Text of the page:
When asked “Where do you first turn when you need or want to learn about legal/work-related technology?” solos responded that they seek help from Google or another non-legal web source (36%) followed by their bar association (15%). Firms with 2-9 attorneys also sought resources from Google (26%) followed by their peers (25%). Further, regarding emerging technology, 65% of solos and 60% of lawyers in firms with 2-9 attorneys report it is either very or somewhat important to receive training and education on emerging technology like blockchain and artificial intelligence (the same as 2019 2019).
The basic technology tools—operating systems, browsers, office suite, and PDF manipulation software—are constantly being updated, upgraded, and enhanced. Lawyers and their teams should budget for and engage in training to make the most out of the technology they use every day. Training can reveal easier and more effective ways to use technology efficiently. Here are some resources:
General Tech Training
(A Few) Legal Tips, Tricks, and Training:
In solo practices, unsurprisingly, the sole practitioner generally approves technology purchasing decisions, at 97%. In firms with 2-9 attorneys “all partners” are most likely to approve purchasing decisions (42%), although 34% of the respondents asserted that the “managing partner” approved purchasing decisions. These decision-makers carried through for most firm sizes, though firms with 100-499 attorneys also had technology committees (21%) and C-level Executives (26%) in on the approval process. Firms with 500+ attorneys equally charged an executive committee (25%) or C-level Executives (25%) with purchasing decisions.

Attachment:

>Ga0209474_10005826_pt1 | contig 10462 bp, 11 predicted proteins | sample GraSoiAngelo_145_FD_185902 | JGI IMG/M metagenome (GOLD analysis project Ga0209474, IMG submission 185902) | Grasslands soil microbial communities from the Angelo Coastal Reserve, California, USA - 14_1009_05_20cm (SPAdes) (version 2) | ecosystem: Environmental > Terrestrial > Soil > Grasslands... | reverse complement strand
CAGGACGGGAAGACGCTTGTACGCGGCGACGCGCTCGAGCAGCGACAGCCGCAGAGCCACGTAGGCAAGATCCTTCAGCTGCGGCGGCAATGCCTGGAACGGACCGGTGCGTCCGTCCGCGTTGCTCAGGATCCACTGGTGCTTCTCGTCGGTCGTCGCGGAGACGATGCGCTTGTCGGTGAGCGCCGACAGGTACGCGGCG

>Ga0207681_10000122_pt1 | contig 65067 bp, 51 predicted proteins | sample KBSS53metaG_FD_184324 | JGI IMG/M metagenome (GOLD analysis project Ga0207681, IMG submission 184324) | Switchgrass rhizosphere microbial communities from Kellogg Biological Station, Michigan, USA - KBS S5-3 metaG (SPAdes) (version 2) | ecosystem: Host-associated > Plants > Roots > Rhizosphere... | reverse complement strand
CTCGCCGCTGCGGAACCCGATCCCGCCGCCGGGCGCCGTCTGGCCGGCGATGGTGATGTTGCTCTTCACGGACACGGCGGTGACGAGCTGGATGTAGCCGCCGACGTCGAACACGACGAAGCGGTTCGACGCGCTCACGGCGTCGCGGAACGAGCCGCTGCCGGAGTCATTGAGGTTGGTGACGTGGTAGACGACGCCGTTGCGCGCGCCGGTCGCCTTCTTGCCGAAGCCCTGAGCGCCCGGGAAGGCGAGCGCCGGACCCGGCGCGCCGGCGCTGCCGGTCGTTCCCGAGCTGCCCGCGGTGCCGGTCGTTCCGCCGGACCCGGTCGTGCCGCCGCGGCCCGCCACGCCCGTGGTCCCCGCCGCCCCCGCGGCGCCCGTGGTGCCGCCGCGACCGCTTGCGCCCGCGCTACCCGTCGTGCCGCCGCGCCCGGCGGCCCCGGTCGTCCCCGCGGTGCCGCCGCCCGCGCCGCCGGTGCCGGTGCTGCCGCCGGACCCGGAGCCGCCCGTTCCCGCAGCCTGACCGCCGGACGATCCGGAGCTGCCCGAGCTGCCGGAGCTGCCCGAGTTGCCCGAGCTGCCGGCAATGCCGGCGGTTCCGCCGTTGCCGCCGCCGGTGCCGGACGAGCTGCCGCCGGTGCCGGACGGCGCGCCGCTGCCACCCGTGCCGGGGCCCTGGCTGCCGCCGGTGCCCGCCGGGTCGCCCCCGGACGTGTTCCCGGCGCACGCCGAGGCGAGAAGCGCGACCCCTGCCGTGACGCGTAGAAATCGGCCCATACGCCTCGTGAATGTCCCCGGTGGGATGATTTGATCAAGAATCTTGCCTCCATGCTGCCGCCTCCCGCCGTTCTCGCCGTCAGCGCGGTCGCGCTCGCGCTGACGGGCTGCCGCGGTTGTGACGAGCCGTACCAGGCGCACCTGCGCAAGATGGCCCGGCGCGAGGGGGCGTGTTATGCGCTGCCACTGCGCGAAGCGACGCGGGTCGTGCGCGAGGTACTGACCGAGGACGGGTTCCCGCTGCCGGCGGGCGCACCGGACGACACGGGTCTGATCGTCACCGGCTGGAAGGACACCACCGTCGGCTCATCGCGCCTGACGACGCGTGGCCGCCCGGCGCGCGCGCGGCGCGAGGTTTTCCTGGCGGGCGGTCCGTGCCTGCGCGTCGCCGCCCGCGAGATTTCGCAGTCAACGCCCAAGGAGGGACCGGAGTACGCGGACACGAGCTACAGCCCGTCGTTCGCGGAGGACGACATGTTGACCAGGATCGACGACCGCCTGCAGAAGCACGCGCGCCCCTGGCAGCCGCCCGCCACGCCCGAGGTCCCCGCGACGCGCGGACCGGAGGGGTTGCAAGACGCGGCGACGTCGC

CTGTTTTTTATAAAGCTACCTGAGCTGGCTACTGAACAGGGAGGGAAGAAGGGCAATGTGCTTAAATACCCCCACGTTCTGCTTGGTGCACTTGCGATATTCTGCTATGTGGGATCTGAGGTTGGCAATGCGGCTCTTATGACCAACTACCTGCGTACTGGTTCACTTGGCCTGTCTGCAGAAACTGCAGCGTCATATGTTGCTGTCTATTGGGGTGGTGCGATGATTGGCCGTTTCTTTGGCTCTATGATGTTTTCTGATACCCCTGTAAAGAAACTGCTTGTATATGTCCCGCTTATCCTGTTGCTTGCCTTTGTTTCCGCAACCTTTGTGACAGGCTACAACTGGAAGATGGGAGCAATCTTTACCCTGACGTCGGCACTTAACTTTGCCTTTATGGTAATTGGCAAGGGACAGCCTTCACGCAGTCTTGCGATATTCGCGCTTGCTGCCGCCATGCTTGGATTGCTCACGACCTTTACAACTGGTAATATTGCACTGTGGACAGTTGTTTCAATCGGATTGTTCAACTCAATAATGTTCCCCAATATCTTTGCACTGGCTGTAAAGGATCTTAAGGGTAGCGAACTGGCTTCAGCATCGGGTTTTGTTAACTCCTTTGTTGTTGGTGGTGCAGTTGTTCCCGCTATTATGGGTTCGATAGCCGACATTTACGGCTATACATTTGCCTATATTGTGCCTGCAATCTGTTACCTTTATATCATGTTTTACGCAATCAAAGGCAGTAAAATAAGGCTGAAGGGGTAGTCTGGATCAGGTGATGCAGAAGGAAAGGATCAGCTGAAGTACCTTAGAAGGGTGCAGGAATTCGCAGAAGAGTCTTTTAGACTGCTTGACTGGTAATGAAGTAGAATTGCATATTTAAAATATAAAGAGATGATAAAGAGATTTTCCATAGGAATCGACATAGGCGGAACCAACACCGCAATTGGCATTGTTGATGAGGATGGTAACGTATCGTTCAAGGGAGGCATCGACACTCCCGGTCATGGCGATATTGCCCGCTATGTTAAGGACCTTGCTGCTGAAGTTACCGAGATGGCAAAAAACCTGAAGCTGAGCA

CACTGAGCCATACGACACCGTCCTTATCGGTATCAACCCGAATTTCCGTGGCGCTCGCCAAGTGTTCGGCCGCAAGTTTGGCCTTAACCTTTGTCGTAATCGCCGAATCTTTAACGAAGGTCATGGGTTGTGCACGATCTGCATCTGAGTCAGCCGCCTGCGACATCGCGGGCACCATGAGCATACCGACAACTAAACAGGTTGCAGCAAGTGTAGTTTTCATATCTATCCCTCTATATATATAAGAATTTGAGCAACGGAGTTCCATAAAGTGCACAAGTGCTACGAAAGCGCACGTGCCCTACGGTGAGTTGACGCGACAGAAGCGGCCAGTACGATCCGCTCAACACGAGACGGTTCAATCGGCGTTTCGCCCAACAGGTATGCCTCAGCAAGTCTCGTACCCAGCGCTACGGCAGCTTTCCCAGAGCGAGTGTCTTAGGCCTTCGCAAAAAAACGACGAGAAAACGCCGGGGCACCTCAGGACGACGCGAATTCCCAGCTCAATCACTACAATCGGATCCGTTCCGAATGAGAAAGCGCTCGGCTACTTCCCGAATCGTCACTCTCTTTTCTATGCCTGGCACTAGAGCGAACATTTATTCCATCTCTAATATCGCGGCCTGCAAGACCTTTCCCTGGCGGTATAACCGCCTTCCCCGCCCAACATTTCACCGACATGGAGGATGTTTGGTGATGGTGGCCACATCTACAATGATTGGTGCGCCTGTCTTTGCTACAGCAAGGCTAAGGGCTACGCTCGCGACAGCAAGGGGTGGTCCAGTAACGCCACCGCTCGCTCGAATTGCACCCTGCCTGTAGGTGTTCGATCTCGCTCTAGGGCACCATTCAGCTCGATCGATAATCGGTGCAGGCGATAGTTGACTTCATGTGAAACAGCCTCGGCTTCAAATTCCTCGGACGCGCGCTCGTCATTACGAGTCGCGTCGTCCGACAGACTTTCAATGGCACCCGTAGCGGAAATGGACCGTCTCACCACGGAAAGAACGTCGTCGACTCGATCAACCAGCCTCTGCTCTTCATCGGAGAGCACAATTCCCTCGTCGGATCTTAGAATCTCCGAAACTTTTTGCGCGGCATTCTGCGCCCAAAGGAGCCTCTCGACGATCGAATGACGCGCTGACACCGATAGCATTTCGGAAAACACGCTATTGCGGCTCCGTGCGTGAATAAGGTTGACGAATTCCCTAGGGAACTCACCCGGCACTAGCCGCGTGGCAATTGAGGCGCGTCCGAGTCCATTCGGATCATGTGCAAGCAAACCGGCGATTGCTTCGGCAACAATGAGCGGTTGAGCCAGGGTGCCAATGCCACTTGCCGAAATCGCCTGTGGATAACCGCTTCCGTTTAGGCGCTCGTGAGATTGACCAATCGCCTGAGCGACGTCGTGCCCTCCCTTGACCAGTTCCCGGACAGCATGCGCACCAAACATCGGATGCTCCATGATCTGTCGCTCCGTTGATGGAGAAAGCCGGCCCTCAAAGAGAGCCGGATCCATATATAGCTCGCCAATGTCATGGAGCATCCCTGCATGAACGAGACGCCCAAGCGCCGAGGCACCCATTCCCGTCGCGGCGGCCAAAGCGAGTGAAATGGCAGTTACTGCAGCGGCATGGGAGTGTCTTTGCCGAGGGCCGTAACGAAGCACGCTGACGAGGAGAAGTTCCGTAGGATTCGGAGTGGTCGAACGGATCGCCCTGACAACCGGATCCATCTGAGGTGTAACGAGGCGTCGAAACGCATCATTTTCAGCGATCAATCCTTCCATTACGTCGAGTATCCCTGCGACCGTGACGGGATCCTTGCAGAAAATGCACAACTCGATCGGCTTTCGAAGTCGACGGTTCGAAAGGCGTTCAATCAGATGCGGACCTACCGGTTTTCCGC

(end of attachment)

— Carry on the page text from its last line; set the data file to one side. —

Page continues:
The question may not be who makes the decision to approve a technology purchase, but rather how that decision is arrived upon. In firms from small to large, new technology is purchased but the process often does not engender adoption or usage by the firm. There are steps to take to help ensure that firms make smart choices and bring in new technology in a way that sees maximum potential use and adoption. One way is to ask the attorneys what they want. A new question asked this year was “Do you have any input in the types of technologies you use?” In firms with 2-9 attorneys, 91% had input into what technology they used. When asked, “For which of the following hardware are you allowed to select your own brand/model/type?” In firms with 2-9 attorneys, 81% choose what smartphone they use and 69% choose their laptop. By including the lawyer in the decision making on what device they use, they may be more inclined to be engaged in the process and be more comfortable using the technology or device.
Under the Influence
There is little difference among firm sizes for what influences technology purchasing decisions. The top five resources that are very influential on law firm technology purchasing decisions are: staff feedback, peers, consultants, expert reviews, and free trials. At the bottom of the list were print and online ads.